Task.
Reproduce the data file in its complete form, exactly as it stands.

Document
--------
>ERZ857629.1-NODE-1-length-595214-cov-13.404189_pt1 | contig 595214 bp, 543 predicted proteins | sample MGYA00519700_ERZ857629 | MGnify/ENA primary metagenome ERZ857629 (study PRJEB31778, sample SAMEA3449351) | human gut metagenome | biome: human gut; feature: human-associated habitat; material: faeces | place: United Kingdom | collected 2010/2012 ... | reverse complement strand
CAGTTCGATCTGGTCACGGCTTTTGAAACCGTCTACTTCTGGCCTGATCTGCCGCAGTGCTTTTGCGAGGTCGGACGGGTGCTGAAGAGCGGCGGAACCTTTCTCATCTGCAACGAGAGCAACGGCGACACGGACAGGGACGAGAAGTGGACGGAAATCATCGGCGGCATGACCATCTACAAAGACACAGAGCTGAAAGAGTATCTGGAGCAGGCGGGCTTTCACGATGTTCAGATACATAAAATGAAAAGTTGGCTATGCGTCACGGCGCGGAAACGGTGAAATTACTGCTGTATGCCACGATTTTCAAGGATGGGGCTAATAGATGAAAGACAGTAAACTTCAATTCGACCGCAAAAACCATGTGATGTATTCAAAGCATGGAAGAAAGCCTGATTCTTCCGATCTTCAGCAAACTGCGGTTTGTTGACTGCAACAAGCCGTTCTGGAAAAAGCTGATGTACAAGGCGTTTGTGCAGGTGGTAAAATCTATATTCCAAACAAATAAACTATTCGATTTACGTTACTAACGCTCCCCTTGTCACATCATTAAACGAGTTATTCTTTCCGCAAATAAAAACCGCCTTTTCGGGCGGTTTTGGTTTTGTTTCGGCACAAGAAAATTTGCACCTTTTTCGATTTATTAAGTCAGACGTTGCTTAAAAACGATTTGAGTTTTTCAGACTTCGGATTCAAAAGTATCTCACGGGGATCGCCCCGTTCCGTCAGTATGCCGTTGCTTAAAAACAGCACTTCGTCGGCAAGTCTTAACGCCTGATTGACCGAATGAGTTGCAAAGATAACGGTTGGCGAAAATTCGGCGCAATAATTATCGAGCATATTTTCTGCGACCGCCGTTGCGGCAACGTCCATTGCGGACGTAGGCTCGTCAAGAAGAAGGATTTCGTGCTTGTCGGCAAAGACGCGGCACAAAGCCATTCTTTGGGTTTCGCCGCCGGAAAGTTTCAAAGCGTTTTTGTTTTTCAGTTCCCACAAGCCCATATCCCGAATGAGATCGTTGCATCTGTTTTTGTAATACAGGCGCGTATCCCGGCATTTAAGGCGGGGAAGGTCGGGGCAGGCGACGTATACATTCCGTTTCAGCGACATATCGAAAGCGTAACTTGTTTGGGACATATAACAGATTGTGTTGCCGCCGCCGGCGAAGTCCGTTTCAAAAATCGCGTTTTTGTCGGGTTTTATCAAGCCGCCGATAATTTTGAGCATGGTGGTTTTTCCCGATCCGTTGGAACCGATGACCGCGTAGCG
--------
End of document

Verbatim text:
>ERZ857629.1-NODE-1-length-595214-cov-13.404189_pt1 | contig 595214 bp, 543 predicted proteins | sample MGYA00519700_ERZ857629 | MGnify/ENA primary metagenome ERZ857629 (study PRJEB31778, sample SAMEA3449351) | human gut metagenome | biome: human gut; feature: human-associated habitat; material: faeces | place: United Kingdom | collected 2010/2012 ... | reverse complement strand
CAGTTCGATCTGGTCACGGCTTTTGAAACCGTCTACTTCTGGCCTGATCTGCCGCAGTGCTTTTGCGAGGTCGGACGGGTGCTGAAGAGCGGCGGAACCTTTCTCATCTGCAACGAGAGCAACGGCGACACGGACAGGGACGAGAAGTGGACGGAAATCATCGGCGGCATGACCATCTACAAAGACACAGAGCTGAAAGAGTATCTGGAGCAGGCGGGCTTTCACGATGTTCAGATACATAAAATGAAAAGTTGGCTATGCGTCACGGCGCGGAAACGGTGAAATTACTGCTGTATGCCACGATTTTCAAGGATGGGGCTAATAGATGAAAGACAGTAAACTTCAATTCGACCGCAAAAACCATGTGATGTATTCAAAGCATGGAAGAAAGCCTGATTCTTCCGATCTTCAGCAAACTGCGGTTTGTTGACTGCAACAAGCCGTTCTGGAAAAAGCTGATGTACAAGGCGTTTGTGCAGGTGGTAAAATCTATATTCCAAACAAATAAACTATTCGATTTACGTTACTAACGCTCCCCTTGTCACATCATTAAACGAGTTATTCTTTCCGCAAATAAAAACCGCCTTTTCGGGCGGTTTTGGTTTTGTTTCGGCACAAGAAAATTTGCACCTTTTTCGATTTATTAAGTCAGACGTTGCTTAAAAACGATTTGAGTTTTTCAGACTTCGGATTCAAAAGTATCTCACGGGGATCGCCCCGTTCCGTCAGTATGCCGTTGCTTAAAAACAGCACTTCGTCGGCAAGTCTTAACGCCTGATTGACCGAATGAGTTGCAAAGATAACGGTTGGCGAAAATTCGGCGCAATAATTATCGAGCATATTTTCTGCGACCGCCGTTGCGGCAACGTCCATTGCGGACGTAGGCTCGTCAAGAAGAAGGATTTCGTGCTTGTCGGCAAAGACGCGGCACAAAGCCATTCTTTGGGTTTCGCCGCCGGAAAGTTTCAAAGCGTTTTTGTTTTTCAGTTCCCACAAGCCCATATCCCGAATGAGATCGTTGCATCTGTTTTTGTAATACAGGCGCGTATCCCGGCATTTAAGGCGGGGAAGGTCGGGGCAGGCGACGTATACATTCCGTTTCAGCGACATATCGAAAGCGTAACTTGTTTGGGACATATAACAGATTGTGTTGCCGCCGCCGGCGAAGTCCGTTTCAAAAATCGCGTTTTTGTCGGGTTTTATCAAGCCGCCGATAATTTTGAGCATGGTGGTTTTTCCCGATCCGTTGGAACCGATGACCGCGTAGCG